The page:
Why Penny Count by Weight Won’t Work

Counting pennies by how many pennies per pound just does not work. But why? That’s because not all pennies weight the same. In 1982, the metal composition of the penny was changed from being made of 95% copper to 97.5% zinc. This mean the weight of each penny changed from 3.11 grams to 2.5 grams.

The grams weight of a penny being off by simple fractions may not seem like much, but there are 1,000 pennies in $10 face value, 5,000 in a $50 bank penny bag. When you weight a $50 bag of pennies made entirely of zinc, the weight will come to approximately 27.5 pounds. A bank bag of copper pennies totaling $50 face value weighs approximately 34 pounds.

So 34 pounds of copper pennies – 27.5 pounds of zinc pennies equals a potential difference of 6.5 pounds! That’s a huge difference in terms of pennies per pounds. 6.5 pounds of zinc pennies is approximately 1,179 pennies, or $11.79 in face value. 6.5 pounds of copper pennies is approximately 948 pennies, or $9.48 in face value. That means there could easily be a $2.31 difference, or a miscount of 231 pennies.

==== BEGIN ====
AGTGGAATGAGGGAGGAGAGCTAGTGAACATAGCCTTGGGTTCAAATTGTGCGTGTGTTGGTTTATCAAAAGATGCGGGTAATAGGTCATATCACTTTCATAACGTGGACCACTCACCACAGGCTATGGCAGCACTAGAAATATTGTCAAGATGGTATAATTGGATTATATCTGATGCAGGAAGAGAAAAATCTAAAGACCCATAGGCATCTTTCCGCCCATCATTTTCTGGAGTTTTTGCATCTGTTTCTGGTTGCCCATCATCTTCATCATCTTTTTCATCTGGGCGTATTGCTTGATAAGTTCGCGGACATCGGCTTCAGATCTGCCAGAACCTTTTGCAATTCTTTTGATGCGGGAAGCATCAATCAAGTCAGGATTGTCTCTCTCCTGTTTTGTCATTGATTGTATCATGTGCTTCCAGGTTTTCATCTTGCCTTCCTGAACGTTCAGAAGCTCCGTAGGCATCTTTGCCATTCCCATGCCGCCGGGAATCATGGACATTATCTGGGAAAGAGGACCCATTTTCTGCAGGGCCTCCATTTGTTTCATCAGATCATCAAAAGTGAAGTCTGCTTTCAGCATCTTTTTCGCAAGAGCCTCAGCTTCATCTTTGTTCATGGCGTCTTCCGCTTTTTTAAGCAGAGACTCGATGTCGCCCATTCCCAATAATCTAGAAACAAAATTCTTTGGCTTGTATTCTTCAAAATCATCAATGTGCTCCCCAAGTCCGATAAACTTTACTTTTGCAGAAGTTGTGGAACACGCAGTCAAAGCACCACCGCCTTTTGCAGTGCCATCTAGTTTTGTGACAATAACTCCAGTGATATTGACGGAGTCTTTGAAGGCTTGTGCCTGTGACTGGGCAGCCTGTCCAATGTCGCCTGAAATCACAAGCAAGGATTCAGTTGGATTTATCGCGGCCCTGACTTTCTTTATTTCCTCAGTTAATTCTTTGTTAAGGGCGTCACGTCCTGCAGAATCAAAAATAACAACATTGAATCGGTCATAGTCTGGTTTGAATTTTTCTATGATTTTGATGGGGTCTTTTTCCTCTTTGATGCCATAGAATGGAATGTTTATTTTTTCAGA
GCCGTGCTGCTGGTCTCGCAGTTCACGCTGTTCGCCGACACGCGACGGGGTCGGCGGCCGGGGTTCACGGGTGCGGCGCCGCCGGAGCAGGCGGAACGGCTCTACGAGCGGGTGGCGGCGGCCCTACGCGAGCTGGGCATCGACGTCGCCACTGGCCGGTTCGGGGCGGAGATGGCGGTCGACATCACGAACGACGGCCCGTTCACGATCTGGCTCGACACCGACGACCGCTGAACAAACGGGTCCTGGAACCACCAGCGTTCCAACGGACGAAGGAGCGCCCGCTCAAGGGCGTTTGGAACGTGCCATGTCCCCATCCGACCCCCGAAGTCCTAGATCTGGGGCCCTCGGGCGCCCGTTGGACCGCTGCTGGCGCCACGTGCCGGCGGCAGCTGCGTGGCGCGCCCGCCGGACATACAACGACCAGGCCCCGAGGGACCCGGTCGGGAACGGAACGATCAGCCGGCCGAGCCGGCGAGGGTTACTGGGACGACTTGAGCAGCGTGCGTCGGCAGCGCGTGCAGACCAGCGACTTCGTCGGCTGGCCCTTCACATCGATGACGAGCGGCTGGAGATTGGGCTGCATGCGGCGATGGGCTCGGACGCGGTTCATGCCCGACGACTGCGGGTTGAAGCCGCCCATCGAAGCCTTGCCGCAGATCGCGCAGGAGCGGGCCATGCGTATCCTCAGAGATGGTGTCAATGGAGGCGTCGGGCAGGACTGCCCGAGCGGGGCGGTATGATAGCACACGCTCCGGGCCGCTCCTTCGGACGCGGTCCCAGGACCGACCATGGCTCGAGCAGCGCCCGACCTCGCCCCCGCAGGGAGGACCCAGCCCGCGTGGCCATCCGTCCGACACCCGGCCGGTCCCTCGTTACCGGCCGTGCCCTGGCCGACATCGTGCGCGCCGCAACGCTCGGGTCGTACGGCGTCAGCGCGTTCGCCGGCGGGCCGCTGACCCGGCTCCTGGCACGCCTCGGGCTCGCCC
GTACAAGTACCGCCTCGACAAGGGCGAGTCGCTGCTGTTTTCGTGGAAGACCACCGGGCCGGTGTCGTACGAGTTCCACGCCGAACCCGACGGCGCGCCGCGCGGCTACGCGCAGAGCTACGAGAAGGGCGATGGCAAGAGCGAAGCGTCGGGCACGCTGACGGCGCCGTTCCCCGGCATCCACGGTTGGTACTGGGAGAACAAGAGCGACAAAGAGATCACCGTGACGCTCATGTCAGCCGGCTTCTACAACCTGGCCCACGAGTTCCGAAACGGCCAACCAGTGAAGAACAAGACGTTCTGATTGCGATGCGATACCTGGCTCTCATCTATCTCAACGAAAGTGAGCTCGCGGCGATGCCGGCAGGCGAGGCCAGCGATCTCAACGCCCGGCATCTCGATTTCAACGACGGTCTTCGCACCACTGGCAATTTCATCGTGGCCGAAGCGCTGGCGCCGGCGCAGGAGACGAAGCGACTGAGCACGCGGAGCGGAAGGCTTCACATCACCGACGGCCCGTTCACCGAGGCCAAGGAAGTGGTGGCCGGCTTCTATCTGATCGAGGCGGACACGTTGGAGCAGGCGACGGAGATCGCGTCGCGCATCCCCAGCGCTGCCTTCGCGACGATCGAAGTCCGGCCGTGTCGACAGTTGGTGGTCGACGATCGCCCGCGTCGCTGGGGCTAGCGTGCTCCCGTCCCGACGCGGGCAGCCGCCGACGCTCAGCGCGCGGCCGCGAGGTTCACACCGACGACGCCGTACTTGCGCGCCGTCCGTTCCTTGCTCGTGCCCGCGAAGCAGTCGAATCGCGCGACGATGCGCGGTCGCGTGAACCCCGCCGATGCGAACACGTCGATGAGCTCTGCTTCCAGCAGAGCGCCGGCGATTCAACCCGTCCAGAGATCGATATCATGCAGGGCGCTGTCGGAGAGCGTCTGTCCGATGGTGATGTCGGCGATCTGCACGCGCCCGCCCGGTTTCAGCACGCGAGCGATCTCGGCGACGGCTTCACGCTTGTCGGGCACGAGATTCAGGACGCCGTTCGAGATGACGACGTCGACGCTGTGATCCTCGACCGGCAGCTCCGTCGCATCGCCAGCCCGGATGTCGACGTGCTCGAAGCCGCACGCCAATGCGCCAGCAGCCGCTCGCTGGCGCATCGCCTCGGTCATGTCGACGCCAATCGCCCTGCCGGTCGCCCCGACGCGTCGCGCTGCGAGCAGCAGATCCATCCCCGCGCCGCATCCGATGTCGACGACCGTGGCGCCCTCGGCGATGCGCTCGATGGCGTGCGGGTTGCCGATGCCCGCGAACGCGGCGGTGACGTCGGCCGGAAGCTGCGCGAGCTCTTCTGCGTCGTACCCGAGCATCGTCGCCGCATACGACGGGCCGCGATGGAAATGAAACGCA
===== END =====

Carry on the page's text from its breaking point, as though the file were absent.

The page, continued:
Next time someone tells you to save time counting pennies by just putting them on a scale, remember that depending on which material the penny is made of, copper or zinc, the actual weight-to-count may just not be so accurate.

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